Who Is Bill Dix? Iowa Senate Majority Leader Stepping Down After Video Surfaces of Him Kissing Statehouse Lobbyist

The leader of Iowa’s Senate is stepping down Monday after a video of him appearing to kiss a statehouse lobbyist surfaced, according to the Associated Press.

Bill Dix, 55, was allegedly recorded kissing the lobbyist at a bar in Des Moines on March 1. The video was released on the left-leaning website Iowa Starting Line.

Dix, who is married and has three children, was the majority leader of the Republican-controlled Iowa Senate.

“I believe he made the right decision for himself and for his district, but most importantly, I believe he made the decision in the best interest of his family,” said Senate President Jack Whitver in a statement. “Senate Republicans will continue to move the policies Iowans elected us to pursue.”

Whitver said that an election to replace Dix as majority leader will happen Wednesday.

Dix met with members of the Republican caucus on Monday several hours after the video surfaced, according to Iowa Public Radio. He then submitted a one-sentence resignation that read: “I resign my position as Iowa State Senator and Majority Leader effective at 2 p.m. today, March 12, 2018.”

“Because this involves Senator Dix and a lobbyist, there will be questions about the impact of this relationship on legislation,” said Senate Democratic Minority Leader Janet Petersen in a statement. “This incident follows Senator Dix’s failure to take any responsibility for the $1.75 million settlement that resulted from the sexual harassment, discrimination and retaliation against [a] former Senate Republican staffer.”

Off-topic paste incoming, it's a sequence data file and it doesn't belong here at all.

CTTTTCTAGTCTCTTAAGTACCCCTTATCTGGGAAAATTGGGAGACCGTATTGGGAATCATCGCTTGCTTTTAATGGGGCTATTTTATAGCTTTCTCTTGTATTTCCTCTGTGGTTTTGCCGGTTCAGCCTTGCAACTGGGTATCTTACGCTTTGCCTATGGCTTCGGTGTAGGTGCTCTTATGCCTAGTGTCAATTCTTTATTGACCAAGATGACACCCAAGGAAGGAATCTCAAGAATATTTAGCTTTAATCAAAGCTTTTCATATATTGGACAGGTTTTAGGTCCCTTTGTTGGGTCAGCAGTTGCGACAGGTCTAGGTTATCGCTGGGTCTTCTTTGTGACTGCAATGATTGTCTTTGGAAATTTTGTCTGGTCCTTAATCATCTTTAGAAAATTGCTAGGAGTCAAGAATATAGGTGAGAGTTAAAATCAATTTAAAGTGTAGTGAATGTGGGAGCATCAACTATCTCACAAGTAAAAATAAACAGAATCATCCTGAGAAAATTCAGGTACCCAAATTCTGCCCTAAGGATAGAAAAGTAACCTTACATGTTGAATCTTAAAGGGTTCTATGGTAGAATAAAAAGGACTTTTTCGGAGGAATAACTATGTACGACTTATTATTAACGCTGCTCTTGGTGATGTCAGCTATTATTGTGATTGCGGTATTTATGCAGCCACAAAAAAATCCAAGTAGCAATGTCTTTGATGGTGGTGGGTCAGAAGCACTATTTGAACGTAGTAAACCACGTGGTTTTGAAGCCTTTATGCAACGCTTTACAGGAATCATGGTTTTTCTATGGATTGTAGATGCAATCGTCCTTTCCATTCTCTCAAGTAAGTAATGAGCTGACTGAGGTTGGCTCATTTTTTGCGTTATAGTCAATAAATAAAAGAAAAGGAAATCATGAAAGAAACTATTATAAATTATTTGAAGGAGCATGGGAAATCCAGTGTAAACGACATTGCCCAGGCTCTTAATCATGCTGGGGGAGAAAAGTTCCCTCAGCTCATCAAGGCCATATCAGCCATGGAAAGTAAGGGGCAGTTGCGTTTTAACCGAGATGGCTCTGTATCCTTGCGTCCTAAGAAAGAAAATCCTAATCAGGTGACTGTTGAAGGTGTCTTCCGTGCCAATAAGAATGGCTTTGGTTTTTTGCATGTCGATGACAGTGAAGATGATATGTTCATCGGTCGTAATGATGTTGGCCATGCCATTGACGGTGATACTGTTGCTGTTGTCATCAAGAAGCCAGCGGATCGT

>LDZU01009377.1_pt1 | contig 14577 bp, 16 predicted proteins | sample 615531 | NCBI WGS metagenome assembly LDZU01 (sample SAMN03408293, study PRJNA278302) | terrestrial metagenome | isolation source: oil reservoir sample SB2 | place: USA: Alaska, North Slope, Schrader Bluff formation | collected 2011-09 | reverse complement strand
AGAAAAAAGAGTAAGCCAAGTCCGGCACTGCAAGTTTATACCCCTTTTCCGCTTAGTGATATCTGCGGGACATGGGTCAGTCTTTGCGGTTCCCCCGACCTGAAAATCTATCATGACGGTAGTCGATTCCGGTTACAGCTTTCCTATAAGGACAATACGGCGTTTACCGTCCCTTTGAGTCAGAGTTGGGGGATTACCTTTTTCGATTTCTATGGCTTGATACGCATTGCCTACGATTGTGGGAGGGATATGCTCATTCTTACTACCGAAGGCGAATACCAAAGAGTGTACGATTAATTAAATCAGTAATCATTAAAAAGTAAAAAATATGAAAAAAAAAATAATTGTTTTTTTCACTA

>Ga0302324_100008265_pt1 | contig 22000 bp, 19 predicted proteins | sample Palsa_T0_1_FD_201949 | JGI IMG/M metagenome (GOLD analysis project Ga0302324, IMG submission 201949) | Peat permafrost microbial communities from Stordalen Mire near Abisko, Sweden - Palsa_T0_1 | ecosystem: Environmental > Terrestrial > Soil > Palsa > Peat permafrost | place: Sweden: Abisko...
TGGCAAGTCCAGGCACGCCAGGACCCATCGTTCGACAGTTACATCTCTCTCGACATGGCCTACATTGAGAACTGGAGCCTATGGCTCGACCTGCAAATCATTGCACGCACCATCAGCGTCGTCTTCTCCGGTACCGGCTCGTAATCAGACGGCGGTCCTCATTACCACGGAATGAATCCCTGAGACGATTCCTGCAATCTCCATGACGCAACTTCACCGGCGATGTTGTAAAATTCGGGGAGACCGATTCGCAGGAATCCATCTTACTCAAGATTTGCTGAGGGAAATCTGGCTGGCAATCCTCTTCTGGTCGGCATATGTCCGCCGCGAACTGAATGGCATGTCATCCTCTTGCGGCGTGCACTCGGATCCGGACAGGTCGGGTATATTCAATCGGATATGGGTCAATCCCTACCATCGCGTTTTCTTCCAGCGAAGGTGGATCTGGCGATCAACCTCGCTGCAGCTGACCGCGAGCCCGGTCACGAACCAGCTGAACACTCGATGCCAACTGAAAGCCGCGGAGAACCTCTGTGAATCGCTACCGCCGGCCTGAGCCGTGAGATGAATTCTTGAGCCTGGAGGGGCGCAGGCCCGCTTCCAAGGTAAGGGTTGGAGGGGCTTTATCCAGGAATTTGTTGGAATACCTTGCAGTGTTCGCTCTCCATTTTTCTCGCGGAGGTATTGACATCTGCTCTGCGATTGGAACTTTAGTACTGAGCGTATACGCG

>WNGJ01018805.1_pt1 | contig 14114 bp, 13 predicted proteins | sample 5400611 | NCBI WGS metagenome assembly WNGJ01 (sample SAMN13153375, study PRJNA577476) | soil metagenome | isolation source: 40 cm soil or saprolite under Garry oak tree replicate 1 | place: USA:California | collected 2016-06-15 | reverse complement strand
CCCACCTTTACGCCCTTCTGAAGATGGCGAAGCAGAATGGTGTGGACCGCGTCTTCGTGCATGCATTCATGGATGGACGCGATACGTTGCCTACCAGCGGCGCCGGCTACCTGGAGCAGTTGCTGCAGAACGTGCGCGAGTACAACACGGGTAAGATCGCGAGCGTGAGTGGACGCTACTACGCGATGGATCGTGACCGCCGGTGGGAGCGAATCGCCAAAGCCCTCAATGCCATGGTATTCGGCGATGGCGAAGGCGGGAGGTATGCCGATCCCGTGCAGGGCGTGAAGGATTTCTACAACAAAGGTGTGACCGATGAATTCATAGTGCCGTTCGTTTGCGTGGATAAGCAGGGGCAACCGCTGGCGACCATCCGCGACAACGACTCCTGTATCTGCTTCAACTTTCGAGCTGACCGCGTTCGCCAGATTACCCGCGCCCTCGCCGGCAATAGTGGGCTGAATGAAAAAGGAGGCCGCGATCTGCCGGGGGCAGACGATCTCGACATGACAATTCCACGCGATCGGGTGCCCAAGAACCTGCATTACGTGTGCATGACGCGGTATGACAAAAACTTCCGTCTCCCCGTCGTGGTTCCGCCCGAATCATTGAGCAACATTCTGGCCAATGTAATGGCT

Last year, Iowa settled a $1.75 million lawsuit for sexual harassment and retaliation with a former employee of the Iowa Senate Republicans, Kirsten Anderson. Anderson said that she was fired as communications director for the Republican caucus in 2013 after reporting a toxic work environment due to sexual harassment.

Dix denied the court’s verdict in a statement last year.

“Anderson was terminated only for her poor work product and absolutely no other reason. The environment prior to my leadership was lacking in professionalism and appropriate behavior,” said Dix. “Any issues that arose during the trial, which had not previously been reported to a supervisor, will be investigated and addressed immediately.”

Iowa Senate lawmakers underwent harassment training earlier this year

Dix, of Shell Rock, Iowa, represented the state’s 25th district. 

Dix, a farmer, began serving in the Iowa Senate in 2011 and became majority leader in 2013. Before that, he served in Iowa’s House of Representatives starting in 1997.

photo Iowa Senator Bill Dix resigned after video of him kissing lobbyist surfaces. Iowa Senate